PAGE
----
the life cycle of hedge funds

Discussion in 'Trading' started by hermit_trader, Sep 1, 2003.

  1. I read an articles said that most hedge funds won't last for more than 10 years. Many of them actually had a good start that attract more investors to put money into them but then burst. Is this a typical life cycle of hedge funds?

    I also heard a conspiracy theory that some managers actually steal the money. Is it possible? Could the guys at LTCM took the money but said they lost them in trading?

  2. That's what I think.

    To all those who disagree, quick, off the top of your head, tell me all the funds you know of who've been around for longer than 10 years?
  3. SAC, Pequot, Quantum, Caxton, Tiger.
  4. omcate


    Look at LTCM, D. E. Shaw, Tiger Fund, Quantum Fund etc. All of them have been very successful for a long time. All of them suffered huge losses between August 1998 and August 2001.

    When someone has been successful for many years, his ego will probably be bigger than the solar system. He'll think that he is invincible, and behaves like a God. There is only one way to do things --- HIS way. This is true for people at Wall Street or Academia. Unfortunately, the market is extremely creative and good at humbling mortals, and faked gods.

    :p :p :p
    :D :D :D
  5. Something in my head says "Niederhoffer".

  6. hedge funds get paid on a percentage of the profits. if they make money every year everything in fine. its when they have a losing year that the problem starts. lets say they have a very bad year and lose 50%. they get no fees for that year and next year they have to make 100% to get back to profitable. since thats very unlikely they don't get fees the second year either. instead of trying to overcome this some of them just close their doors and return the money to investors. then they can just start another hedge fund and start over fresh.
  7. Is that true? :confused:

    But wouldn't it be difficult to start all over again, i.e. get a new client base etc?

    What a terrible business to be in! And I'm considering opening one myself! :(

    Maybe I should just enjoy the freedom of being a private trader? :)

    ~Scientist :cool:
  8. I've heard rumors like that. I think one thing we should observe is that money velocity can quite drastically change the equation. I hope you know what I mean with money velocity - I.e. dealing one contract of ES isn't the same as dealing 500, and dealing 5,000 SP's isn't the same as dealing 5. So much we know - The more money you have, the harder it becomes to maintain a certain % return. If some fund makes 200% on $5m, I'll go "ah yeah - next". I wouldn't even put my money in there. If another fund averages 70% on $500m, for 5 years in a row, I'll be impressed.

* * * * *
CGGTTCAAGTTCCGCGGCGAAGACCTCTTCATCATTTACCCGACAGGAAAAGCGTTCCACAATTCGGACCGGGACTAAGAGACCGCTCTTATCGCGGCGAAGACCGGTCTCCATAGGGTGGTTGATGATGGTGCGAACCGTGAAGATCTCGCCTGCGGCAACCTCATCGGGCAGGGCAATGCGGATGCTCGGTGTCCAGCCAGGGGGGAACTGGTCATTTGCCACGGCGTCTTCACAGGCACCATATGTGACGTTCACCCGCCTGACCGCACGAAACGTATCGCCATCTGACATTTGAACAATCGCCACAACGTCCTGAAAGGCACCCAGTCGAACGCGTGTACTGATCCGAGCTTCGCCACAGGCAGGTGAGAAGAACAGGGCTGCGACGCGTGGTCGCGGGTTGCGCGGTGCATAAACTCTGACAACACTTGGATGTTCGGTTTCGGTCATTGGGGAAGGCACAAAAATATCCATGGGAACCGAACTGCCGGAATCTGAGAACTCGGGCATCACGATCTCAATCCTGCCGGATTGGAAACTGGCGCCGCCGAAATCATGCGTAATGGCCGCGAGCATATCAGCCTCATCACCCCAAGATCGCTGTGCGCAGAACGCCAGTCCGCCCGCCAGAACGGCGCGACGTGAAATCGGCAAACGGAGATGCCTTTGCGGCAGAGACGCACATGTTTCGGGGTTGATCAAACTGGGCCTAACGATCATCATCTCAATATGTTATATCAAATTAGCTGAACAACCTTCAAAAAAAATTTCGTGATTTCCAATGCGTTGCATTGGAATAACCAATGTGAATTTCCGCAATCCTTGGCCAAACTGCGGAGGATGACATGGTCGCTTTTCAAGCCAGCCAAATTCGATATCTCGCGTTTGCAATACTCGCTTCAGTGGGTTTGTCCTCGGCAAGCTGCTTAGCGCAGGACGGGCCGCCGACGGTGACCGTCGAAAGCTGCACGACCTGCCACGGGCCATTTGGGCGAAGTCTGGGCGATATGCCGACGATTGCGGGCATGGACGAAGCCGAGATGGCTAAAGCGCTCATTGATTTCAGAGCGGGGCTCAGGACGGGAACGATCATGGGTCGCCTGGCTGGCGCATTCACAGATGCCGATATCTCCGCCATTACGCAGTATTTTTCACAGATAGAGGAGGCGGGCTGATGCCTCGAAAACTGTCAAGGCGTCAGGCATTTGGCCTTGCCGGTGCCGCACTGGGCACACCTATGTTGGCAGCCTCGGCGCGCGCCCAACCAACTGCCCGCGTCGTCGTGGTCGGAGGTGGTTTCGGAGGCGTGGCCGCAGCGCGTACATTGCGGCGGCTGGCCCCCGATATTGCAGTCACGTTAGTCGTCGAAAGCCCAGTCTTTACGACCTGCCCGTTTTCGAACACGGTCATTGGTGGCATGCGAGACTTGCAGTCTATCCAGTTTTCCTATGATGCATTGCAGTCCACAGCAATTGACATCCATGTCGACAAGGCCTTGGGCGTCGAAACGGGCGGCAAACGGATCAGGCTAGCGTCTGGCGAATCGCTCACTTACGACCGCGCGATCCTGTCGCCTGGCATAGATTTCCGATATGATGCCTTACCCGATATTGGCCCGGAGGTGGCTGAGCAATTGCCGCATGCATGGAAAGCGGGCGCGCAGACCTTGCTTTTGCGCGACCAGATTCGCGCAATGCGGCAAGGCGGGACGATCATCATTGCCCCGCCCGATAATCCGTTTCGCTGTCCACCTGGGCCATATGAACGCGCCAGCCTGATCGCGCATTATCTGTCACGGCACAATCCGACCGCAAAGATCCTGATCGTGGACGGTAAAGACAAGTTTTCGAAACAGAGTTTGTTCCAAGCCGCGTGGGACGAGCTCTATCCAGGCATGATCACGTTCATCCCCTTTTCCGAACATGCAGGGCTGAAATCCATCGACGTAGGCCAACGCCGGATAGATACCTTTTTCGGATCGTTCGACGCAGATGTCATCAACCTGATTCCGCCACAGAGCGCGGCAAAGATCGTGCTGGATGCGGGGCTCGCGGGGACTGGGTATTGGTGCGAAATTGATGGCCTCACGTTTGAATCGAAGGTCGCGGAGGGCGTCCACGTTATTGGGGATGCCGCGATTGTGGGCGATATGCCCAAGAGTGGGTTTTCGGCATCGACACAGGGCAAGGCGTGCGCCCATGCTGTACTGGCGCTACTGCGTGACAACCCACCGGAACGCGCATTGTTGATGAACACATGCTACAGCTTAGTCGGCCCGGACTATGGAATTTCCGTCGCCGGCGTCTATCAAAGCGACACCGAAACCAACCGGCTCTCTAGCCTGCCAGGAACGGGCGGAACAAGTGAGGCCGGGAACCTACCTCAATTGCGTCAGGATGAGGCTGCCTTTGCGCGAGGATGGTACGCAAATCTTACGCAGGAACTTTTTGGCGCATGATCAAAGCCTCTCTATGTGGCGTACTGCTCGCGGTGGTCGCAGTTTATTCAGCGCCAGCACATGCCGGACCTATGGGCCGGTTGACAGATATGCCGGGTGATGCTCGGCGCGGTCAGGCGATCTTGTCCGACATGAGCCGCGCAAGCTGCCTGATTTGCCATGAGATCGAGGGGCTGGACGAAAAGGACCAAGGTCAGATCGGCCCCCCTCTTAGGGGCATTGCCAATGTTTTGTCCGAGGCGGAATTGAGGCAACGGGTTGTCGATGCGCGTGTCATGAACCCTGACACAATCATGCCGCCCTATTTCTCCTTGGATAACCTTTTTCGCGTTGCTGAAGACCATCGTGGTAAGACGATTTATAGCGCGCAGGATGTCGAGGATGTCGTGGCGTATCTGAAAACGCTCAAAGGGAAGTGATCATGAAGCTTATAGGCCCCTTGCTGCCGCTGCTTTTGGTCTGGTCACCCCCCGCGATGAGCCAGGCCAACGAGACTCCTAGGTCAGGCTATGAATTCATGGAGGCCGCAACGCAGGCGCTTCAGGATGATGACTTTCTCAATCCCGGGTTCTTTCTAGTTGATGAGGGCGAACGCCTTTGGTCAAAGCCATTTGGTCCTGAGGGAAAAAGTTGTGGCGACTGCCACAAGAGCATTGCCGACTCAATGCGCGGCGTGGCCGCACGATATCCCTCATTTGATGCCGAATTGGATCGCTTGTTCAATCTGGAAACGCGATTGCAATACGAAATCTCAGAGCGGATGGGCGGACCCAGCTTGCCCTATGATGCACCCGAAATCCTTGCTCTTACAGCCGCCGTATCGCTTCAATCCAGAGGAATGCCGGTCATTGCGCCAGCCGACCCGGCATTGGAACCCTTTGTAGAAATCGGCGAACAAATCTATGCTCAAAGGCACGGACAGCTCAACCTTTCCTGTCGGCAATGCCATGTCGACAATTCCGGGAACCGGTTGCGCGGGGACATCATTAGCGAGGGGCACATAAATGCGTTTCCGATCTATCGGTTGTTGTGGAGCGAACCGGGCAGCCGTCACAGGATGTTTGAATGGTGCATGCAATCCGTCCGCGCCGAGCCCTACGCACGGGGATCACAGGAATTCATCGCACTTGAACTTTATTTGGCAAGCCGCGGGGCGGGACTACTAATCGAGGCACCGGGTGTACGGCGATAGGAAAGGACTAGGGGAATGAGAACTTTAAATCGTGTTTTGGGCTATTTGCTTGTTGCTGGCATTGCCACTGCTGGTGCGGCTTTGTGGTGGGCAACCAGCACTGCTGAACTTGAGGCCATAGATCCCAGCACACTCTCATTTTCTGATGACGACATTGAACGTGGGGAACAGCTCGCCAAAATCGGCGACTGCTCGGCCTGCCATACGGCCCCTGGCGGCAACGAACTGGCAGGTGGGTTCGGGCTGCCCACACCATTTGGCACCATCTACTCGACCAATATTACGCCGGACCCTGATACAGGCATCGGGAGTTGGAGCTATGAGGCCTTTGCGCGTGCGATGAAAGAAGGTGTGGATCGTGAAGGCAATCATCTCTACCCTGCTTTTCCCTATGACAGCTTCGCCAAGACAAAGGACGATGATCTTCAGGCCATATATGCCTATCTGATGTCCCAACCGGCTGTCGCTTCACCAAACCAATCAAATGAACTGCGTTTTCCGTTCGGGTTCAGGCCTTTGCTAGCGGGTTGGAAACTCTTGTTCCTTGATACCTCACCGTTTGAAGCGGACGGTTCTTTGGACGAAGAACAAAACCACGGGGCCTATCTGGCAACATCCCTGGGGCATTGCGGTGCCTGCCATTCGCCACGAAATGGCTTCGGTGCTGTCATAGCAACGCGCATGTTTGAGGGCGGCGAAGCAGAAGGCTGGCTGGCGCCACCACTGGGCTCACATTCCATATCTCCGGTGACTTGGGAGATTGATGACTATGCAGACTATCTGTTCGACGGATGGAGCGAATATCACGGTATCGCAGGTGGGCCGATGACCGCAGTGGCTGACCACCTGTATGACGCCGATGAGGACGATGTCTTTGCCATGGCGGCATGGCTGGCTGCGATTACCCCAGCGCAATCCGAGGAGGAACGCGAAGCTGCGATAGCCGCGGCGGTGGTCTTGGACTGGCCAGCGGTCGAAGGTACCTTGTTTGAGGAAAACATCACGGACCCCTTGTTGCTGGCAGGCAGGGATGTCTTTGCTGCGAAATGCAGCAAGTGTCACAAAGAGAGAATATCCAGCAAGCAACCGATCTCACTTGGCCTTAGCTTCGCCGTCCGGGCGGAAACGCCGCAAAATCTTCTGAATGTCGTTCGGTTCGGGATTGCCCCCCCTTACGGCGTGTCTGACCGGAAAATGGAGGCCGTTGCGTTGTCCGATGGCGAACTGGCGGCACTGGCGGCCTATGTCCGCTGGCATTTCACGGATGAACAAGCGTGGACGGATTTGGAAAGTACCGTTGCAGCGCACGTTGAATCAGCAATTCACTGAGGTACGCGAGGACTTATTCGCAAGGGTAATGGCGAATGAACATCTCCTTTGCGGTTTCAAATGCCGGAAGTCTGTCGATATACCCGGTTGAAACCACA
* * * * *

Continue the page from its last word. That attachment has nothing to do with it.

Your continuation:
What happens when all those magic funds grow and their money velocity fades? Obviously in many cases they'll have to completely restructure their systems or complicate them. This could mean "the end" to a lot of hedge funds that grew with certain systems that worked well when they had plenty of money velocity and liquidity.

    Just a thought.

    However, I wonder how they could just "take the money" ? I mean, money isn't just a funny thing that floats around in an untrackable nowhere - right?

    By the way, I love your quote! This is like totally the way I look at life! It's the only way to win - particularly as a trader. Just wanted to say that.

    Best Compliments,
  9. Aaron


    The hedge fund industry really took off in the 1990's. Most of all hedge funds that have ever been created were created in the last 10 years.

    Just like the mutual fund industry really took off in the 1980's. Most of all mutual funds that have ever been created were created in the last 20 years.

    So the fact that most hedge funds you can think of haven't been around for more than 10 years and the fact that most mutual funds you can name haven't been around for more than 20 years isn't surprising.

    Hedge funds are like restaurants -- if they can get past the first couple years they'll probably be around for some time.

    And no, the managers of LTCM were not stealing the money. All but the smallest and newest of hedge funds are independently audited as well as regulated by the SEC or NFA. The incidence of fraud is extremely low.

    You might think fraud is common because that is what makes headlines. What doesn't make headlines is the thousands and thousands of hedge funds that ethically go about their business year after year.
  10. The auditor / accountants would have something to say about that. The fund managers would probably be up on embezzlement charges in a matter of weeks. All contributions and withdrawals are tracked to/from the LP account. If you're going to invest in a hedge fund, give the accountants and attorneys a call for vetting - they're listed in the PPM. The whole notion of hedge funds being "unregulated" is a crock.
    #10     Sep 1, 2003